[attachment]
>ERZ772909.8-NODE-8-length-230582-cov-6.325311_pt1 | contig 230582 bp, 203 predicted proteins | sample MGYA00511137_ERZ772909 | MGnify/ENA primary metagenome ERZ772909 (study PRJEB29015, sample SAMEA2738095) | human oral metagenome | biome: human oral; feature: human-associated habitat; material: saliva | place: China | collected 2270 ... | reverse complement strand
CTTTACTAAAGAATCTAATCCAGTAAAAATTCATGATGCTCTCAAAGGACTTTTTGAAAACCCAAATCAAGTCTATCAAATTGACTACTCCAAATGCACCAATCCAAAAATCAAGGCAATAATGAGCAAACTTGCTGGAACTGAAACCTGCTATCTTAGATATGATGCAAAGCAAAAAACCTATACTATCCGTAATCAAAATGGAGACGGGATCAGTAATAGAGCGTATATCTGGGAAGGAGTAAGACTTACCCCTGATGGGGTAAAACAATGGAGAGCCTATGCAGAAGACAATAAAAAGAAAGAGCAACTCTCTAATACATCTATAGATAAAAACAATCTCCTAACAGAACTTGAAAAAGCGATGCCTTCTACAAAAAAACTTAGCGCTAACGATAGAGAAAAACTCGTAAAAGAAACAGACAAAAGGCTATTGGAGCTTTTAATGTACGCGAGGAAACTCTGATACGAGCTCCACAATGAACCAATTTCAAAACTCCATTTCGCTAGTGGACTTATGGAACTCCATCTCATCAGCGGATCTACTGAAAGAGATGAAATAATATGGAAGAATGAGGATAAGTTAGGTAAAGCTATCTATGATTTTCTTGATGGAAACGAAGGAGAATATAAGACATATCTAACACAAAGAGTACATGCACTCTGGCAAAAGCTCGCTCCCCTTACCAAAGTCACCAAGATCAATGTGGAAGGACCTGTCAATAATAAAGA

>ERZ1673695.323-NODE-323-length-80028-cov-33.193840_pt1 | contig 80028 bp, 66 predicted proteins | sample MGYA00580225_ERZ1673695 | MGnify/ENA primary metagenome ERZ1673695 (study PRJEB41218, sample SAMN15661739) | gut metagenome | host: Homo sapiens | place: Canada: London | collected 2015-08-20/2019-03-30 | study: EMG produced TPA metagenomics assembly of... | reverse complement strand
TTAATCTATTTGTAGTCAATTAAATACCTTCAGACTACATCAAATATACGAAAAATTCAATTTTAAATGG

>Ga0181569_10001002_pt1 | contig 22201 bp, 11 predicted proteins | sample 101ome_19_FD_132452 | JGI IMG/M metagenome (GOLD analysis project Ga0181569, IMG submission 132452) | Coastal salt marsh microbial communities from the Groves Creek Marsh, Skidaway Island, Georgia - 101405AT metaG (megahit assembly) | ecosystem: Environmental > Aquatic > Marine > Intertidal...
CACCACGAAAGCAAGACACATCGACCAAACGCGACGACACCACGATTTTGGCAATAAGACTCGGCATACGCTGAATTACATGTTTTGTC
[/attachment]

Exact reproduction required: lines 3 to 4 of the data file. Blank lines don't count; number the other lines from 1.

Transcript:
>ERZ1673695.323-NODE-323-length-80028-cov-33.193840_pt1 | contig 80028 bp, 66 predicted proteins | sample MGYA00580225_ERZ1673695 | MGnify/ENA primary metagenome ERZ1673695 (study PRJEB41218, sample SAMN15661739) | gut metagenome | host: Homo sapiens | place: Canada: London | collected 2015-08-20/2019-03-30 | study: EMG produced TPA metagenomics assembly of... | reverse complement strand
TTAATCTATTTGTAGTCAATTAAATACCTTCAGACTACATCAAATATACGAAAAATTCAATTTTAAATGG